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  1. #1
    Atomic Punk lovemachine97(Version 2)'s Avatar
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    Default Do you shop online? If so, why?

    As some know, I work at a mom and pop music store. The surrounding area is about 400,000 people. There's no guitar centers (and won't for some time), and two other music stores in town. One specializes in sheet music/rentals, the other is like us but does more used stuff. We're the only full-line store, however.

    The median household income in the area is below $40,000, so there isn't much room for a lot of high end stuff or for stocking everything. We have Yamaha acoustic and digital pianos, Yamaha keyboards, used acoustic pianos, Takamine, Fender, Yamaha, and Guild (just dropped Taylor) acoustic guitars, Fender, Jackson, Schecter, and Yamaha electric guitars/basses, Yamaha/Fender PAs, CB and Gretsch drums (anything above entry-level sets is tough to sell in our area), and as many accessories as possible. The staff is knowledgeable and if they don't know something, they find it out. Our instruments are priced at MAP, and some accessories are at online prices, but many are above online prices but still cheaper than retail.

    As you know the economy has been hurtful, and in non-essential retail it has been very tough. So, my question to you guys is, why would you or do you shop online for instruments accessories? Do you also shop local? Is there a reason for one over the other?

    I know I shop Amazon for a TON of stuff and it's basically price. I have a prime membership, so everything is free 2-day shipping, no taxes, and the price is usually cheaper than at the store.

    I have a skewed view in MI because I get things at cost, basically. Of course, it has to be stuff we carry, but for the most part, we do. So I would like to know what you guys think about the online/mom and pop/big box/prices debate, and what influences you.

  2. #2
    Baluchitherium
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    Quote Originally Posted by lovemachine97(Version 2) View Post
    As some know, I work at a mom and pop music store. The surrounding area is about 400,000 people. There's no guitar centers (and won't for some time), and two other music stores in town. One specializes in sheet music/rentals, the other is like us but does more used stuff. We're the only full-line store, however.

    The median household income in the area is below $40,000, so there isn't much room for a lot of high end stuff or for stocking everything. We have Yamaha acoustic and digital pianos, Yamaha keyboards, used acoustic pianos, Takamine, Fender, Yamaha, and Guild (just dropped Taylor) acoustic guitars, Fender, Jackson, Schecter, and Yamaha electric guitars/basses, Yamaha/Fender PAs, CB and Gretsch drums (anything above entry-level sets is tough to sell in our area), and as many accessories as possible. The staff is knowledgeable and if they don't know something, they find it out. Our instruments are priced at MAP, and some accessories are at online prices, but many are above online prices but still cheaper than retail.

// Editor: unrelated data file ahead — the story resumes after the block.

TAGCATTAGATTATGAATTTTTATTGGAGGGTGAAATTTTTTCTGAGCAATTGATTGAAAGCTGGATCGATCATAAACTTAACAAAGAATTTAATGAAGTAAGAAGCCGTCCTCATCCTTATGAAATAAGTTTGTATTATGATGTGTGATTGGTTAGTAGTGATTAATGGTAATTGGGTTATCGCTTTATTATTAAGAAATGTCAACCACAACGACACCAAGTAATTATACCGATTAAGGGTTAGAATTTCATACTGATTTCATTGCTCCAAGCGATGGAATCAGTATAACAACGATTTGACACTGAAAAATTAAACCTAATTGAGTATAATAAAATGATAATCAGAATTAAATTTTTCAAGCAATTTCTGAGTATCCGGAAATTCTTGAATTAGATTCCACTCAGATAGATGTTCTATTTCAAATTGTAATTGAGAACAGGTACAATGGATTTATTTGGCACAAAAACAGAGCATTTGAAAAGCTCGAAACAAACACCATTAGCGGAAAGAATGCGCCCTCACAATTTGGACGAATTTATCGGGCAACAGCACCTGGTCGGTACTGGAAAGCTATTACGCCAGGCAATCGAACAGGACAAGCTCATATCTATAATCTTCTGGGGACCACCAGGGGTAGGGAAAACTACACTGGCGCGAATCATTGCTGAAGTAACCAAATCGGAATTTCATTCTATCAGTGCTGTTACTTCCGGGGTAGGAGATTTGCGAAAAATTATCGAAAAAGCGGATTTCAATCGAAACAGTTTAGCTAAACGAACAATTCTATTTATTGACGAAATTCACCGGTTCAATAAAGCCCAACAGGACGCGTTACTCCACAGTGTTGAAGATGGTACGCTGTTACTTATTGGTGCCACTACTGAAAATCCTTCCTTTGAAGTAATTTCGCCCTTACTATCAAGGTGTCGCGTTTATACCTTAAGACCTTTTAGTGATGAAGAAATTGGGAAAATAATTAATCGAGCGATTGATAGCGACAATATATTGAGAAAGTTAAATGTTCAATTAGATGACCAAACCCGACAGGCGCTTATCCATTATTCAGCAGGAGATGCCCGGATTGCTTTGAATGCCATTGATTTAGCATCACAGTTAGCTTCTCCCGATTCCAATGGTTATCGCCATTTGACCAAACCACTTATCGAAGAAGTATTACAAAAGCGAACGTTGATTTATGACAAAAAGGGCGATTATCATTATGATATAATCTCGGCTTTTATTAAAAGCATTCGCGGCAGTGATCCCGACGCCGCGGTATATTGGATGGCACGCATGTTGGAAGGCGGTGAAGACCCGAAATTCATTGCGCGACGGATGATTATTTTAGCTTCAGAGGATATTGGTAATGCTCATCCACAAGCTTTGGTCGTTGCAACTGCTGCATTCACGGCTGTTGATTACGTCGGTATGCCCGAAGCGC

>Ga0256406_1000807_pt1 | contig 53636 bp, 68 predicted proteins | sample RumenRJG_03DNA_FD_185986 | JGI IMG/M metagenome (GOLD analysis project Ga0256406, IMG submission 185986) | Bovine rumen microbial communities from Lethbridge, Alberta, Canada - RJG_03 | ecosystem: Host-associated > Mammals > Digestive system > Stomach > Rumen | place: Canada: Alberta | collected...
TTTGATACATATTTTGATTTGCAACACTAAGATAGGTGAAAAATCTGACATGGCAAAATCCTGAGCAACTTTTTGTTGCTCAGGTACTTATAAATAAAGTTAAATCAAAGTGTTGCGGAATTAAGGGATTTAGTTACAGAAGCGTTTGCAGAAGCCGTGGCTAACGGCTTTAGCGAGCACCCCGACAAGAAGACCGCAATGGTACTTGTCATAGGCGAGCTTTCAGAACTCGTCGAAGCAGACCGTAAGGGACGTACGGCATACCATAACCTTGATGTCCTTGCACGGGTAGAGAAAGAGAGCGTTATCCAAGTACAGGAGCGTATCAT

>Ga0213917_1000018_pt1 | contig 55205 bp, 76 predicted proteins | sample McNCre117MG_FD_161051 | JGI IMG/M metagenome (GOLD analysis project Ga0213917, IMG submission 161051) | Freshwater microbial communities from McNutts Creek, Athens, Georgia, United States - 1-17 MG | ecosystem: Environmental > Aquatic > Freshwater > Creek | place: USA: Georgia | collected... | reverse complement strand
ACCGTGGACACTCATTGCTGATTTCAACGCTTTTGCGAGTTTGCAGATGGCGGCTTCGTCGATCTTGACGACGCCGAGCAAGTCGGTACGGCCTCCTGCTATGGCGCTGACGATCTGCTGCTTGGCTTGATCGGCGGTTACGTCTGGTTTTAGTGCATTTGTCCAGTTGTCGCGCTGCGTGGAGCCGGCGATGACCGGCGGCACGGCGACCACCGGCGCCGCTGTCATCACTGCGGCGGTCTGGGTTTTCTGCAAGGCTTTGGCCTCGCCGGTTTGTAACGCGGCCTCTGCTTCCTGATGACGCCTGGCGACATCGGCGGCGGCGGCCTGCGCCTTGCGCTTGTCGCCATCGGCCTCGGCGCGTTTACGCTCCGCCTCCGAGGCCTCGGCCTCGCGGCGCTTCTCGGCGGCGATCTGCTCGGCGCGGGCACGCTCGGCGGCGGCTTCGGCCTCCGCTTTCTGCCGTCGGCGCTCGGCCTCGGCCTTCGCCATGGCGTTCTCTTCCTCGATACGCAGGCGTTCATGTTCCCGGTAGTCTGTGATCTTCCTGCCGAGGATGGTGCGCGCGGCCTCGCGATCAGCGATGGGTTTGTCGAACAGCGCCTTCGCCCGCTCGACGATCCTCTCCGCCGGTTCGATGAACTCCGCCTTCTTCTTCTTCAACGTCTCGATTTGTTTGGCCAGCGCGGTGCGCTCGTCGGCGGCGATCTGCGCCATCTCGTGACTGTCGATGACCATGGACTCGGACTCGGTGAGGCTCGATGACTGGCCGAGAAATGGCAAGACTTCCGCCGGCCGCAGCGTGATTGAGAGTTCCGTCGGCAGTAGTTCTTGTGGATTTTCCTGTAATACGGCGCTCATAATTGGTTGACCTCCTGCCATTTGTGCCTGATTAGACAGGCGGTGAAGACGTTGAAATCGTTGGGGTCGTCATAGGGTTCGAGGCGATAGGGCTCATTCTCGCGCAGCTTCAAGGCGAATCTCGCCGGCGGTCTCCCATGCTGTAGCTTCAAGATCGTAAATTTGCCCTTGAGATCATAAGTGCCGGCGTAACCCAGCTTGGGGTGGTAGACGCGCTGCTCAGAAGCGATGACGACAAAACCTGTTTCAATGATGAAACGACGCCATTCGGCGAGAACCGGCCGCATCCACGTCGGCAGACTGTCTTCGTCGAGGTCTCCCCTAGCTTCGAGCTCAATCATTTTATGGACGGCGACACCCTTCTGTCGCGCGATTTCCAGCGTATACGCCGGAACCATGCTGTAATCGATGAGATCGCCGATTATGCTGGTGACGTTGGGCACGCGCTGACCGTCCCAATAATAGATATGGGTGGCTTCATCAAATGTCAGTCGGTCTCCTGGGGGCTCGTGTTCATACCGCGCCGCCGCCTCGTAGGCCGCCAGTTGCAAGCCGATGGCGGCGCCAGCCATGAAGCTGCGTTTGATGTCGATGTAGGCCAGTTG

As you know the economy has been hurtful, and in non-essential retail it has been very tough. So, my question to you guys is, why would you or do you shop online for instruments accessories? Do you also shop local? Is there a reason for one over the other?

    I know I shop Amazon for a TON of stuff and it's basically price. I have a prime membership, so everything is free 2-day shipping, no taxes, and the price is usually cheaper than at the store.

    I have a skewed view in MI because I get things at cost, basically. Of course, it has to be stuff we carry, but for the most part, we do. So I would like to know what you guys think about the online/mom and pop/big box/prices debate, and what influences you.
    i always try to buy from a store, i know the owners of both my local stores and regularly jam with one (and i have just been asked to teach the others son to play guitar)...theres nothing like feeling an instrument in your hands before you part with your cash and also i feel its important to support your local business man/woman in these times. the only recent aquisition i have had to make online was the Fractal Axe FX Ultra and Atomic Wedges, no stores that i know of carry them. Times are hard for everyone right now especially as you said, non-essential retailers, the guys i know have amazing customer service and knowledge and i would hate to see them go, so they will always get my support before the internet.